Grain Whisky

Review: Nikka Coffey Malt Japanese Whisky by Jason Hambrey

ABV
45%
Aging
N/A
Recipe
Grain Whisky (i.e. not Malted Barley)
Distiller Miyagikyo (Sendai, Japan)

Similar to the Nikka Coffey Grain (which I really like), this is a malt made in Nikka's coffey still.


Review (2018)

  • Batch: N/A

  • Bottling Code: 6/14E481631

  • Bottling Date: August 2016

A very Japanese nose – light incense, apple juice, vanilla, spicy oak, banana, and light dried citrus. Well balanced and elegant. The mouthfeel is rich, with a rich spiciness – clove, rosewood, and sandalwood – and light fruit and floral notes to balance it out. There is lots of vanilla and oreo ice cream. The finish is sweet with light floral notes, raisins, prunes and a suggestive maltiness. It’s very  easy to drink, but I think its sibling Coffey Grain is actually better.

Recommended (81% of whiskies I’ve reviewed to date get this recommendation or higher).

Value: Average. Based on $90.


Review: Hedonism Blended Grain Scotch Whisky by Jason Hambrey

ABV
43%
Aging
N/A
Recipe
100% Grain Whisky (i.e. non-barley; see below)
Distiller Multiple (Scotland)

This is a blended grain whisky – matured in 100% first fill bourbon casks from grain distilleries – Cameron Bridge, Cambus, Port Dundas, or Dumbarton. Each batch varries in vatting depending on availability and flavour. A typical vatting: 66% grain from Cameron Bridge aged in a first fill American oak barrel, 32% grain whisky from Port Dundas aged in a first fill American oak barrel, and 2% grain whisky from Port Dundas aged in a rejuvenated oak barrel. Blended grain whiskies are very rare - there are only a handful around - so it is a worthwhile experience particularly if you are not familiar with blended grain whiskies.


Review (2016)

  • Batch: MMX IV-A

  • Bottling Code: 06/02/2014 L3 17:CB

  • Bottling Date: 2014

A bit dark, but definitely a grain whisky...rich corn, toasted coconut, vanilla, caramel, fresh oak (though, of course, not in the magnitude of a bourbon), with supporting elegance and age as well. Quite complex and deep, and very lightly oily as well. Definitely tastes like first fill bourbon casks…which, indeed, it is. Wonderfully thick in the mouth, following the path of the nose with perhaps a touch less depth being realized, staying true to vanilla and coconut and light corn influences. At the end, a touch of maple too. A bit dusty too!

For Canadian readers - this is similar, in a broad sense, to many aged Canadian corn whiskies produced by Highwood, but lacks some of the floral element that often is present in those whiskies.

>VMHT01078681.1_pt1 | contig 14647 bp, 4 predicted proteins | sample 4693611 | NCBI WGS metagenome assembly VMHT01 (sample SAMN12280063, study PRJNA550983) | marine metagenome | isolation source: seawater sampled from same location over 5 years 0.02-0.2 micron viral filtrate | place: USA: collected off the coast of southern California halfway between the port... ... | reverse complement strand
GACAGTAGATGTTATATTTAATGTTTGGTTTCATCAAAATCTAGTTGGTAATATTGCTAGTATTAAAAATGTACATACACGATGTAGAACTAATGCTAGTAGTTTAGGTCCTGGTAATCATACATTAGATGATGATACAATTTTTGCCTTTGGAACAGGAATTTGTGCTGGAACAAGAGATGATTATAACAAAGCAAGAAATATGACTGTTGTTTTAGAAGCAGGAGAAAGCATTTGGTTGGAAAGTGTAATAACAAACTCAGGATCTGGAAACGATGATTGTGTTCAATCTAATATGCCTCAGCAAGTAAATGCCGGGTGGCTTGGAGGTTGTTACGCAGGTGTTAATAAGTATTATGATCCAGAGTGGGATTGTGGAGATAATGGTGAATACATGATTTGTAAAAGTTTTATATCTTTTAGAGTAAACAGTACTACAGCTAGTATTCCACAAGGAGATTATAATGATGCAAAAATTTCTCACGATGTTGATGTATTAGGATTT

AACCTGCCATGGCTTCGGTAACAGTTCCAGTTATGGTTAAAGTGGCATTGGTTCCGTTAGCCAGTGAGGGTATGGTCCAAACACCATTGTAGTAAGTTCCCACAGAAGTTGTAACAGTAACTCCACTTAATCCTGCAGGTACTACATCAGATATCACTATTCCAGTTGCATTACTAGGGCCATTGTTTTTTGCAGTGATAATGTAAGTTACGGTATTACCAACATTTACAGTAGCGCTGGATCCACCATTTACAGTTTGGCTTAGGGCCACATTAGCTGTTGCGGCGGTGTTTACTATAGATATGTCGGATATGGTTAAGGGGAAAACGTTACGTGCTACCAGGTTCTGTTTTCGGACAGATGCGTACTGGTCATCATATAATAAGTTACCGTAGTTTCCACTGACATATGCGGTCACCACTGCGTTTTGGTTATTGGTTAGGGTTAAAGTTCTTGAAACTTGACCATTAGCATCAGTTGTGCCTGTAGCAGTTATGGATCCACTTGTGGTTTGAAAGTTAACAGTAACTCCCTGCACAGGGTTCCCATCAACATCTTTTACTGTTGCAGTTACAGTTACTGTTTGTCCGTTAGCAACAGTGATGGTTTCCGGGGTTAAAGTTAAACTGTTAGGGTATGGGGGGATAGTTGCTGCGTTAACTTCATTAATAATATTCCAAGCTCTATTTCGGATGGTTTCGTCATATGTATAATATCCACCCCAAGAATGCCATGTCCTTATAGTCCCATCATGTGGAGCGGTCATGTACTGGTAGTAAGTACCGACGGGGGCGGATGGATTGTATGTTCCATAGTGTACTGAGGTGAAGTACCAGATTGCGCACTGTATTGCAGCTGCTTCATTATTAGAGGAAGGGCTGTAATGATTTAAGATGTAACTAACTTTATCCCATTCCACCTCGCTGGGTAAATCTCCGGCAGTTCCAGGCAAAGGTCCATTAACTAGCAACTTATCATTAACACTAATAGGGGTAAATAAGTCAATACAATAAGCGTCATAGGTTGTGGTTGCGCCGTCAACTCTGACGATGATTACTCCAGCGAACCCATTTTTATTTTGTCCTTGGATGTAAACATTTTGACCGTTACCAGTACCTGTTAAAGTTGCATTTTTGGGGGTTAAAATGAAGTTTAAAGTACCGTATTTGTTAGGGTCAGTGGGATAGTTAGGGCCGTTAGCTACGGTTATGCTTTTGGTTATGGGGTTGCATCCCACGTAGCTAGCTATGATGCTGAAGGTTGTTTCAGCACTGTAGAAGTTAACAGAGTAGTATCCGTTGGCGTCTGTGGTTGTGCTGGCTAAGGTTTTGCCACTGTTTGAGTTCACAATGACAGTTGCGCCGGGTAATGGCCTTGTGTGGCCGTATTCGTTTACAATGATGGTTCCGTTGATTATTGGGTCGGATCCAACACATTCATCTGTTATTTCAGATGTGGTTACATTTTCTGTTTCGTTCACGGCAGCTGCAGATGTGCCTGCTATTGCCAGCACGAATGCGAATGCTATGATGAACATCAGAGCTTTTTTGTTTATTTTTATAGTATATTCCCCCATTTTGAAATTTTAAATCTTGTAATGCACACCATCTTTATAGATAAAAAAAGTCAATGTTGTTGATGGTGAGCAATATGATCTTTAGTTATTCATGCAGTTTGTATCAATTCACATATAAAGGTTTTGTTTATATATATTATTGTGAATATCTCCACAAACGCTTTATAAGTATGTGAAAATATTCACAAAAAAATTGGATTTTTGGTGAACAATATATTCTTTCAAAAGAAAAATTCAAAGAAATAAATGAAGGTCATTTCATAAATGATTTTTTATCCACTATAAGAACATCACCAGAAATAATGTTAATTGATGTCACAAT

Recommended (81% of whiskies I’ve reviewed to date get this recommendation or higher).

Value: Low. A nice whisky, but it comes at a price.


Review: Nikka Coffey Grain Japanese Whisky by Jason Hambrey

Nikka Coffey Grain.jpg
ABV
45%
Aging
N/A
Recipe
Grain Whisky (i.e. not Malted Barley)
Distiller Miyagikyo (Sendai, Japan)

Amidst all the craze around Japanese whisky, with many expressions dropping age statements or going out of production, there are a few great whiskies which appear to becoming more widely available (for now….) – including this one. This is a grain whisky, which, in short, means a whisky not made from malted barley as the definition arises from Scotland where the malts reign and this is part of the “other” whisky. Japanese whisky arose out of students of whisky who journeyed to Scotland to learn and take back what they learned – and, especially at the beginning (and still now) grains and stills were imported from Scotland to Japan – as in 1963 was the continuous coffey still used to make this whisky. The whisky is made in Miyagikyo. There aren’t many coffey stills currently in use, but they are around a few places, like here, or Crown Royal.


Review (2015)

  • Batch: N/A

  • Bottling Code: 6/04E341428

  • Bottling Date: ~2014

Nose: Vanilla, caramel, candied orange peel, light oak char, stewed apricot, and dry fresh oak. It is sweetly floral with a chamomile-type profile. Slightly sour, and dried corn husks come out with time too. Simple, but deep, and very well integrated. The use of oak seems very well in line with my experience with other Japanese whiskies, and this is very much like a well-aged (not necessarily long) grain whisky like the older Canadian corn whiskies (i.e. the Highwood ninety 20, or century reserve 21) or Scottish grain whiskies. Very pleasing.

Taste: Hot and complex at first, before some vanilla, lemongrass, and creamy oak come rolling in with some chamomile, before fading slowly to spices. Between the way that your mouth experiences different textures and flavours as you go about tasting this whisky, and the overall balance – it’s a very enjoyable whisky, particularly the middle bit with the creamy oak. Great texture, and great balance of grain and oak. That creamy middle is just so fantastic!

Finish: Cloves, tannins, honey, vanilla, chamomile, honeydew melon, fresh charred oak – good flavour but a bit dry, thin, and short.

Very nice stuff! Good whiskies have a great start, middle, and end – and it’s rare to find whiskies which have such a nice middle as this on the palate. Pleasing all around.

Highly Recommended (48% of all whiskies I’ve reviewed to date get this recommendation or higher).

Value: Average. Towards the higher end of the category for $100.